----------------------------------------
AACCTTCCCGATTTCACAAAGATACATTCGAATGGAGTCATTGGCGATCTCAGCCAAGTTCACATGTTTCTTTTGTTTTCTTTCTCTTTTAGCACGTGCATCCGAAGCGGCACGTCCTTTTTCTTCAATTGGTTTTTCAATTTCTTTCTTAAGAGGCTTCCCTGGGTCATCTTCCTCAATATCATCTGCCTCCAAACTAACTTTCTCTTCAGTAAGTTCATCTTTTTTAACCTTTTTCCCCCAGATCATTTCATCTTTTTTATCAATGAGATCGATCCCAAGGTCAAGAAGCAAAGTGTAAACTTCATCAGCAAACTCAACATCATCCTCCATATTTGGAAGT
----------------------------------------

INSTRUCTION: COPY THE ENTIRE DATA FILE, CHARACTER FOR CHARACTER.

AACCTTCCCGATTTCACAAAGATACATTCGAATGGAGTCATTGGCGATCTCAGCCAAGTTCACATGTTTCTTTTGTTTTCTTTCTCTTTTAGCACGTGCATCCGAAGCGGCACGTCCTTTTTCTTCAATTGGTTTTTCAATTTCTTTCTTAAGAGGCTTCCCTGGGTCATCTTCCTCAATATCATCTGCCTCCAAACTAACTTTCTCTTCAGTAAGTTCATCTTTTTTAACCTTTTTCCCCCAGATCATTTCATCTTTTTTATCAATGAGATCGATCCCAAGGTCAAGAAGCAAAGTGTAAACTTCATCAGCAAACTCAACATCATCCTCCATATTTGGAAGT